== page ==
After recon, penetration testers will perform network mapping to identify the host and services of the target. One of the best-known tools for mapping a network is nmap. Nmap is capable of identifying live hosts on the network and detailed enumeration of the services on each host. Newer versions of nmap include an advanced scripting engine capable of interrogating services for more information and performing vulnerability checks.

Nmap is great for scanning internal networks looking for hosts and services that should not be there. It also works well for scanning the external network to confirm that firewall rules in place are working as expected. One of the coolest features from a defense perspective is the ndiff tool, which allows you to compare two different map scans. Nmap can be configured to run nightly, and each new scan compared to a baseline or the previous nights can using ndiff. The resulting report can identify new hosts or services that have appeared in the network, possibly indicating malicious activity.

Penetration testers and attackers have to identify a vulnerability to exploit in order to get in. Typically, a vulnerability scanner of some type is used to detect vulnerabilities that may be exploitable. It's becoming more common for security teams responsible for defense to perform regular vulnerability scans; however, the results are not always acted on quickly enough or understood completely by staff. It's important that the individuals running the scans understand the tools being used and how to interpret the results.

A common problem is that once a vulnerability scan has been run, only the high and medium vulnerabilities are focused on. As a penetration tester and former defender, I can attest to the extreme shortsightedness of this approach. Chris Gates recently wrote several blog entries specifically about this issue and how vulnerabilities rated as low can often lead to full penetration by an attacker. When done properly, vulnerability scanning can help shore up defenses once the vulnerabilities have been identified and remediated, but it requires action and follow-up to be effective.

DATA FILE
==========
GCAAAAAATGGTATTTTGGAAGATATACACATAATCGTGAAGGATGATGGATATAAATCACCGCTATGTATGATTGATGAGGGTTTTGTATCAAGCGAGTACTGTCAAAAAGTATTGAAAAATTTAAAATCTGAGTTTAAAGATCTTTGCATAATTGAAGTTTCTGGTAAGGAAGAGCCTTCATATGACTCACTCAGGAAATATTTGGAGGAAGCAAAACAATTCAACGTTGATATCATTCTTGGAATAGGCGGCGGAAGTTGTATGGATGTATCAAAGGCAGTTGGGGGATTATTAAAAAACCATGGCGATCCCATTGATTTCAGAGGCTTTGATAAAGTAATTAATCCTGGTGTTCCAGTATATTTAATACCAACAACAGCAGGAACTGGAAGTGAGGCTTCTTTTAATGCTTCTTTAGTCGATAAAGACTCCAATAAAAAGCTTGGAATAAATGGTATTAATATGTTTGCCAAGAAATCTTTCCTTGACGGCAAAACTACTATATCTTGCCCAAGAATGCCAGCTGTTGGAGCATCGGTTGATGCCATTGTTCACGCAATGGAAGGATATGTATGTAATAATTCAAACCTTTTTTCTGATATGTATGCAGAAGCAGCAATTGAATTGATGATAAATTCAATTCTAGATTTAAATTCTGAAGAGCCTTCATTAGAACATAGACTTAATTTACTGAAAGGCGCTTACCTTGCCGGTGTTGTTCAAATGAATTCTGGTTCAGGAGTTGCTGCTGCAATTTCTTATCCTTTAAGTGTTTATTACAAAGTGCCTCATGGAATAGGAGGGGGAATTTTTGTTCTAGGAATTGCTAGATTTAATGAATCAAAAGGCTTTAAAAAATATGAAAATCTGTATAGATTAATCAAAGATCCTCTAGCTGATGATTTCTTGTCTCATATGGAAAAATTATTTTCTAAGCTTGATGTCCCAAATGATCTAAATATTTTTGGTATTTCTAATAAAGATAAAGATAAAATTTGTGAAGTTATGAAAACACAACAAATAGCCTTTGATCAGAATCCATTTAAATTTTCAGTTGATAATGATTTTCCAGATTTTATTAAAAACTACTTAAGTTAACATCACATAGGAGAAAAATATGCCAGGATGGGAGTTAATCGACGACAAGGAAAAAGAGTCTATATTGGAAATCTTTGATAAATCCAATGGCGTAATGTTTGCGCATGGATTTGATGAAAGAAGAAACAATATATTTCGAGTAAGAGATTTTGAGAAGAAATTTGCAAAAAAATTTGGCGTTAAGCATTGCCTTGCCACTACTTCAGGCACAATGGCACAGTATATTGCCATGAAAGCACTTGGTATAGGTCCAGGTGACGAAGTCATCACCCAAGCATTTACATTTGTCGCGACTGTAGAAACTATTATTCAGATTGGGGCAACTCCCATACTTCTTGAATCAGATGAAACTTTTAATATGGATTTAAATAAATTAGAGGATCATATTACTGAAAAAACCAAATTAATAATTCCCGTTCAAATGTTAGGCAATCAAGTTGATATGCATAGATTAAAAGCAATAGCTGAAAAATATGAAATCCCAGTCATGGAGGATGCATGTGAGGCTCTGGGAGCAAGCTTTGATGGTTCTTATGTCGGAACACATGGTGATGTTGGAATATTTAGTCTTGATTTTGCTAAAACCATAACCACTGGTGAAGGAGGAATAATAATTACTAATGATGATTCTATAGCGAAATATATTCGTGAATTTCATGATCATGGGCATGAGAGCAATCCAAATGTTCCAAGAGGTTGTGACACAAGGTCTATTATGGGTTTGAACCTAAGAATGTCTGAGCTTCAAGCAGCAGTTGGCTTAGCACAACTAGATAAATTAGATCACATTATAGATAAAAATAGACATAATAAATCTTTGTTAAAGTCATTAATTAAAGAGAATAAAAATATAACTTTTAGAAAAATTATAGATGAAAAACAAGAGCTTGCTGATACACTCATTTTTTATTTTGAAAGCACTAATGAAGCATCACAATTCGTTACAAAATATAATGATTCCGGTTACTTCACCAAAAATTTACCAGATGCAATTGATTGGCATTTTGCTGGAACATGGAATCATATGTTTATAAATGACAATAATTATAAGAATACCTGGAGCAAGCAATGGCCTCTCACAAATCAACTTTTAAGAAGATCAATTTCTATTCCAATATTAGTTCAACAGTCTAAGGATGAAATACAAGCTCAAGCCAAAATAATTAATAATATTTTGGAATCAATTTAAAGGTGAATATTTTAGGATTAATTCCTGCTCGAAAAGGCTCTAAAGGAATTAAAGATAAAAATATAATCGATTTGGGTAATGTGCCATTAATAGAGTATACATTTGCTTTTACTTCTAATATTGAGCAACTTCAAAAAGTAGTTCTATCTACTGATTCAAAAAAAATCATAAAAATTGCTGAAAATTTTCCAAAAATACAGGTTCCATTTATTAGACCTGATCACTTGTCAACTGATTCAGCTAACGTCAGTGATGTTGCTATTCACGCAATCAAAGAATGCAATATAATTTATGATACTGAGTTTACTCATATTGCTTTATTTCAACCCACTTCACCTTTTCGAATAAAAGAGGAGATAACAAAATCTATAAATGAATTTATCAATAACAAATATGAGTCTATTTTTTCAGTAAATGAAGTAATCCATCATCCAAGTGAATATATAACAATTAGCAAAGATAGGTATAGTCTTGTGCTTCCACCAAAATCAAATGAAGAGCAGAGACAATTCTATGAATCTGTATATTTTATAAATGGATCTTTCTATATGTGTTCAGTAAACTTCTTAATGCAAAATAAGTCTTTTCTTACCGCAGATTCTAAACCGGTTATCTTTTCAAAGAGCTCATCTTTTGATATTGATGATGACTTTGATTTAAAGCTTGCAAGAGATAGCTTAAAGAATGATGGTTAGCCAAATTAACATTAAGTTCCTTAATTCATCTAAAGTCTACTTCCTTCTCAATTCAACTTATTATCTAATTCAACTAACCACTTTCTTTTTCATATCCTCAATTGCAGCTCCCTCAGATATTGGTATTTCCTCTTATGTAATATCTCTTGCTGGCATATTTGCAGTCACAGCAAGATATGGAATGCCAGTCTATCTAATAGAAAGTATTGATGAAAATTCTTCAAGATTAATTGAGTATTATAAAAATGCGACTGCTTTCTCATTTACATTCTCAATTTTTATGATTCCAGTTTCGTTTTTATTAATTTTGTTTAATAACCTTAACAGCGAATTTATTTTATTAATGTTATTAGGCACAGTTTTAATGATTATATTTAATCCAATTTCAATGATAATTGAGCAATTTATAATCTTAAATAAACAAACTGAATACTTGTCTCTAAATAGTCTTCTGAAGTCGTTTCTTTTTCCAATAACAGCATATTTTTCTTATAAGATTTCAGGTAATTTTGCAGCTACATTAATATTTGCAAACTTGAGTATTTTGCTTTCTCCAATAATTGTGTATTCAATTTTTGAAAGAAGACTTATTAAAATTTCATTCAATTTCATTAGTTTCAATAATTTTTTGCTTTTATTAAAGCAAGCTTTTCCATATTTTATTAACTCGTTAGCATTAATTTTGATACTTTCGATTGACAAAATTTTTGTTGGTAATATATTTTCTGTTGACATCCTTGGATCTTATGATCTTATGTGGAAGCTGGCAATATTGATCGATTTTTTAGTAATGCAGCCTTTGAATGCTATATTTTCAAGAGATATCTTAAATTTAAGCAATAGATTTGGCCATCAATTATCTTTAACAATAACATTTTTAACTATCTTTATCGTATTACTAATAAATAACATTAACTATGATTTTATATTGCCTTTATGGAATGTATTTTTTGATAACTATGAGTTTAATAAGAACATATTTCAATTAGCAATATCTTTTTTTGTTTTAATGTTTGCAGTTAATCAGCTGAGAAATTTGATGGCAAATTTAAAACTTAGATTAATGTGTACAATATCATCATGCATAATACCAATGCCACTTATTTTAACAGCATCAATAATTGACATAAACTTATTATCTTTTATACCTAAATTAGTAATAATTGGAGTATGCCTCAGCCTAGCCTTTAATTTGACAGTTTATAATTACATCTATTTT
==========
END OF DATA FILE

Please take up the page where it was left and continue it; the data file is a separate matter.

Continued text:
The final area is exploitation. It's easy for this area to be overlooked as not being important to defense, but often vulnerability scanners have false-positives. Offensive tools like Metasploit, Burp Suite, and sqlmap can be used to verify some the vulnerabilities detected during vulnerability scans. By verifying whether the vulnerabilities are true- or false-positives, defenders can understand the real risk of the reported vulnerability and respond appropriately by placing mitigating controls to prevent exploitation by a real attacker.

While many of these tools and activities are the same ones that penetration testers and attacker perform, defenders can also use them in a proactive attempt to find and remediate vulnerabilities before attackers can exploit them. Taking a proactive approach using offensive tools can help enterprises get ahead of the curve and possibly prevent unnecessary data breaches.

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Kirsten Powell, Senior Manager for Security & Risk Management at Adobe
Joshua Goldfarb, Director of Product Management at F5